Nasdaq Gauges Market Appetite for Speed Bumps After IEX Approvalby
CEO wants customer feedback on several possible new features
IEX plans to open its SEC-approved stock market in August
Nasdaq Inc. is talking with its customers about adding a “speed bump” to delay orders for one or more of its U.S. markets, a month before it faces competition from a new stock exchange.
Chief Executive Officer Robert Greifeld said that the company is asking clients what features or changes they would like to see, while it awaits IEX Group Inc.’s arrival as a more serious competitor. In June, the U.S. Securities and Exchange Commission approved IEX’s request to run a stock market with a 350-microsecond delay to orders -- a speed bump.
“We are talking to customers about what they want and what they would like to see with respect to evolving market structure,” said Greifeld in an interview following the company’s quarterly earnings call. “So a speed bump is clearly one of the things we’re talking to them about.”
The exchange operator is contemplating its next move after opposing IEX’s efforts to win the SEC’s approval. Nasdaq was among the companies that warned IEX’s fraction-of-a-second delay on orders would complicate trading, and that intentionally slowing down orders breaches the SEC’s own rulebook. Nasdaq had cautioned that giving IEX the status of a stock market could be challenged in the courts.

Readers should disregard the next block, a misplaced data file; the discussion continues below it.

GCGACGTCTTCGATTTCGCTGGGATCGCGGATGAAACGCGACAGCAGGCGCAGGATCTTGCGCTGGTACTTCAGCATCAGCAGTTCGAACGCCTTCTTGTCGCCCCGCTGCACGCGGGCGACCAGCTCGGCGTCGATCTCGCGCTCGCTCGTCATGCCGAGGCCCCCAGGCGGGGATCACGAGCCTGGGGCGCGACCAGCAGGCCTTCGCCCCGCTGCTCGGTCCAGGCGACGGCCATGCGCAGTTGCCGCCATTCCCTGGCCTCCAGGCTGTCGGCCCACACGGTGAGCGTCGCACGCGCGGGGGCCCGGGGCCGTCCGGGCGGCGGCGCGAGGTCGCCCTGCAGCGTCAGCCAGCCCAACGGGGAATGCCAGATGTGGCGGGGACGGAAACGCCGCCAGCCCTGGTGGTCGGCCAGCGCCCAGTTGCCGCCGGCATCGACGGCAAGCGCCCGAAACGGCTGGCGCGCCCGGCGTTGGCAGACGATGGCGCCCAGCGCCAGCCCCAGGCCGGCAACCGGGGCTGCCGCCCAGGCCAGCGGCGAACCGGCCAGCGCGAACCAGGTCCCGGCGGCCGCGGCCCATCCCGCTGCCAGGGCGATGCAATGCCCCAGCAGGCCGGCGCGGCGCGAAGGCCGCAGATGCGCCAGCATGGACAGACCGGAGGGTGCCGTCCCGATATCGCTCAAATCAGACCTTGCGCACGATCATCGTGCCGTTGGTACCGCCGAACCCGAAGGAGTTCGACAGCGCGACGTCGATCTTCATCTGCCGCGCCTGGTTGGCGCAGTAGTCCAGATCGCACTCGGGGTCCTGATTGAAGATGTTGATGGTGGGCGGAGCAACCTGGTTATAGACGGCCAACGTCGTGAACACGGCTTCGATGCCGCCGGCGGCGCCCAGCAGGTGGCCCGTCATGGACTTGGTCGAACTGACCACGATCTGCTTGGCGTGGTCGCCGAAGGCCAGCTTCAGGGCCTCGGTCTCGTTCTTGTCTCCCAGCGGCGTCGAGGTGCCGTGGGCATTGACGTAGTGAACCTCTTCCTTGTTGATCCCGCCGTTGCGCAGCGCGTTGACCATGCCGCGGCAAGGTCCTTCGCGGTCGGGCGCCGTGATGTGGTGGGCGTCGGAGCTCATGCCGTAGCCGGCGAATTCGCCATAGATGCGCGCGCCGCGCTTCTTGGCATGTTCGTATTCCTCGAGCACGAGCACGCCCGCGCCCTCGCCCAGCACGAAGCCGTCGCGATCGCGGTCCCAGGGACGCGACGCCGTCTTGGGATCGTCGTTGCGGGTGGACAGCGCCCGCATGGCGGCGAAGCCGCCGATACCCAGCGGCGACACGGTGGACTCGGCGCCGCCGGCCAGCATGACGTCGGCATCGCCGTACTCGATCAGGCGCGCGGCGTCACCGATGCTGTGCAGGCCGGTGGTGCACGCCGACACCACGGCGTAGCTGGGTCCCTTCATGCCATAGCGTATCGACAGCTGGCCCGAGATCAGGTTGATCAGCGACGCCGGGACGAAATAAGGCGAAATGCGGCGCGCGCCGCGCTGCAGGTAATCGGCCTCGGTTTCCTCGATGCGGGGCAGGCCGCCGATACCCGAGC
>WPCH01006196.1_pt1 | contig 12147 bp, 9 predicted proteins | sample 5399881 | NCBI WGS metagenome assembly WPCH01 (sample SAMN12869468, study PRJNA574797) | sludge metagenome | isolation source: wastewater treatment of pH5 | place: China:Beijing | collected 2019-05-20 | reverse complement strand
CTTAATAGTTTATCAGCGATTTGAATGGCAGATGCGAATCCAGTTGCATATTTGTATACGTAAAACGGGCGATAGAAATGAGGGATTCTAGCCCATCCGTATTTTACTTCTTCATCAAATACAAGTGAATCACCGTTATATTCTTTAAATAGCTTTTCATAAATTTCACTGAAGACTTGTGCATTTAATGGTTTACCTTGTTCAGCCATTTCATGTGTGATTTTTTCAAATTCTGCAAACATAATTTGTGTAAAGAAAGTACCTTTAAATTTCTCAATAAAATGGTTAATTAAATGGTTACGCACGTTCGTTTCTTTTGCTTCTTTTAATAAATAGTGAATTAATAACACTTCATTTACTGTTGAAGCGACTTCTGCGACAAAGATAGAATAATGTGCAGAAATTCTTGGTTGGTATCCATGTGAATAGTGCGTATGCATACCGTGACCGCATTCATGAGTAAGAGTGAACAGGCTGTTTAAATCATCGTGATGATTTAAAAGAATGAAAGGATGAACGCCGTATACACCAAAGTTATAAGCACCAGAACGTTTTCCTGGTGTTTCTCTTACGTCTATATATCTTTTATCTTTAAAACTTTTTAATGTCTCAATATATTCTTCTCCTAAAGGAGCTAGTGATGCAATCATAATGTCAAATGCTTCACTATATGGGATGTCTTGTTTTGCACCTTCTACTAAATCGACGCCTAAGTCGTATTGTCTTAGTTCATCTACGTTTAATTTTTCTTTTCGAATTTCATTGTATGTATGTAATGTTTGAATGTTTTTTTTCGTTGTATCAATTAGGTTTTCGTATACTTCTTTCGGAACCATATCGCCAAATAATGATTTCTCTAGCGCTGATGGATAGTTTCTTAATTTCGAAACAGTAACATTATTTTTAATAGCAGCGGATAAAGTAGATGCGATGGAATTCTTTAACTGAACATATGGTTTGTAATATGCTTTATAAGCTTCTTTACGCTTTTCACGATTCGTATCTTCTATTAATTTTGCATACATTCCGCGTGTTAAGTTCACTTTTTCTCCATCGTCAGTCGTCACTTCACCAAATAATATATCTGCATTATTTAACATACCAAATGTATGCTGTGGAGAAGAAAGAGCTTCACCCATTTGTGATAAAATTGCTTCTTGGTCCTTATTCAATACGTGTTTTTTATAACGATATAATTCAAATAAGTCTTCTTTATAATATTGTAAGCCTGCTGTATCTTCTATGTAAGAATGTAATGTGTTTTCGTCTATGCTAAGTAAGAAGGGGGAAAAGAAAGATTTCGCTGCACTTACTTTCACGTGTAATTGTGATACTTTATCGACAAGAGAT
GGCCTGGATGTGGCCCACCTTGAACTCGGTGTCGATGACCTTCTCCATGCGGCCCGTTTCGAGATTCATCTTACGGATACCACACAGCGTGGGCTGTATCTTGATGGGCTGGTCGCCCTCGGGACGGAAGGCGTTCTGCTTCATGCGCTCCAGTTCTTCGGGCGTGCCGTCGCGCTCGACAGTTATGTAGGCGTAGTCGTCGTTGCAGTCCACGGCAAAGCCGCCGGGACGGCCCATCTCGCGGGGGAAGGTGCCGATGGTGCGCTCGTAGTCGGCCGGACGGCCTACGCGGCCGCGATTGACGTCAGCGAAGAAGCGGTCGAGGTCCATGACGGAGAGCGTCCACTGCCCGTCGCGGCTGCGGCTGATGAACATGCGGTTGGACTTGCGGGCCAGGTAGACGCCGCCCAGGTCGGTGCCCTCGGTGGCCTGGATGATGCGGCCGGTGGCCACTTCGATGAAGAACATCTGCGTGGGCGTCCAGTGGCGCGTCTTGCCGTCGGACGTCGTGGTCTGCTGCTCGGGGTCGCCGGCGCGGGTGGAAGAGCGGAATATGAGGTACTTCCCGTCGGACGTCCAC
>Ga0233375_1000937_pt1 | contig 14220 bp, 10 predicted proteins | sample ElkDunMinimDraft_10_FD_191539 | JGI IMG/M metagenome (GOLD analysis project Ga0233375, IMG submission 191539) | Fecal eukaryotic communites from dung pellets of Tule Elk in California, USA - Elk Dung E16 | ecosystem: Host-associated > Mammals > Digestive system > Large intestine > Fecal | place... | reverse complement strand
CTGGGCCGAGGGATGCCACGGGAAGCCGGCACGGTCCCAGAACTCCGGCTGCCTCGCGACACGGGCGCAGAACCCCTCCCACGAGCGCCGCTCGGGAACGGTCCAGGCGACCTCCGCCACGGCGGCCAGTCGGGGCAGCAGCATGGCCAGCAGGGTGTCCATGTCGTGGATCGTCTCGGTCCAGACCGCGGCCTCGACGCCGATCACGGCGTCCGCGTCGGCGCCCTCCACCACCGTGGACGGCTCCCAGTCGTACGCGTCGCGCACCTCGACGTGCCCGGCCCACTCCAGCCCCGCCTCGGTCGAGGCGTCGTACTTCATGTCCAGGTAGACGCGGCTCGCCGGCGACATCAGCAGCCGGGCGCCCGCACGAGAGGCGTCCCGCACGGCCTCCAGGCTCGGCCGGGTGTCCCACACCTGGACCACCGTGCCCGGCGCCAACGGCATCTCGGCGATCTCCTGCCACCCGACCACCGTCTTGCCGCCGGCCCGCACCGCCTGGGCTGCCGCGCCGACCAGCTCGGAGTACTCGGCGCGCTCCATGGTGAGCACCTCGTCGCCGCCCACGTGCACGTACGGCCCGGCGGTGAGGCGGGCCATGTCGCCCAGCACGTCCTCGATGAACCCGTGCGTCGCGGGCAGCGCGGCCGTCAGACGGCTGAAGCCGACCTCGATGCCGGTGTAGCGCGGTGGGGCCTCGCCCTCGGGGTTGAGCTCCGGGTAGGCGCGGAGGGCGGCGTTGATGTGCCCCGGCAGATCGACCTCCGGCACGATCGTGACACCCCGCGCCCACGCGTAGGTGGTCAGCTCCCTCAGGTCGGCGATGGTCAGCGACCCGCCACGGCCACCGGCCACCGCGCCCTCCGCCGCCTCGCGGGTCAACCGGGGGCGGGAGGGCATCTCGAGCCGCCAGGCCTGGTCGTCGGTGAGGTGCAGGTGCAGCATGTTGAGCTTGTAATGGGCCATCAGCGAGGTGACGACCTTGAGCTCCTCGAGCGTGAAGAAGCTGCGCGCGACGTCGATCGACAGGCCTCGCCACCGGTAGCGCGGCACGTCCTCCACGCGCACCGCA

The exchange operator sought to add its own programmed time delay to its PSX exchange in 2012. The proposed time delay -- which Nasdaq ultimately withdrew -- was a programmed feature in the trading software, unlike IEX’s speed bump, which comes from a coil of fiber-optic cable.
“We’re so emotionally upset and intellectually curious how the SEC went around the rule-filing process to approve this,” Greifeld said. “This is the first SEC ruling I’ve seen that falls against the rigor of the prescribed process. I’ve been here a long time and I’ve never seen anything like it.”
He added that while Nasdaq isn’t necessarily against the idea of speed bumps, he thinks that the language in U.S. market rules banning “artificial delays” is clear.
“That’s not lawyer speak. That’s plain English,” Greifeld said.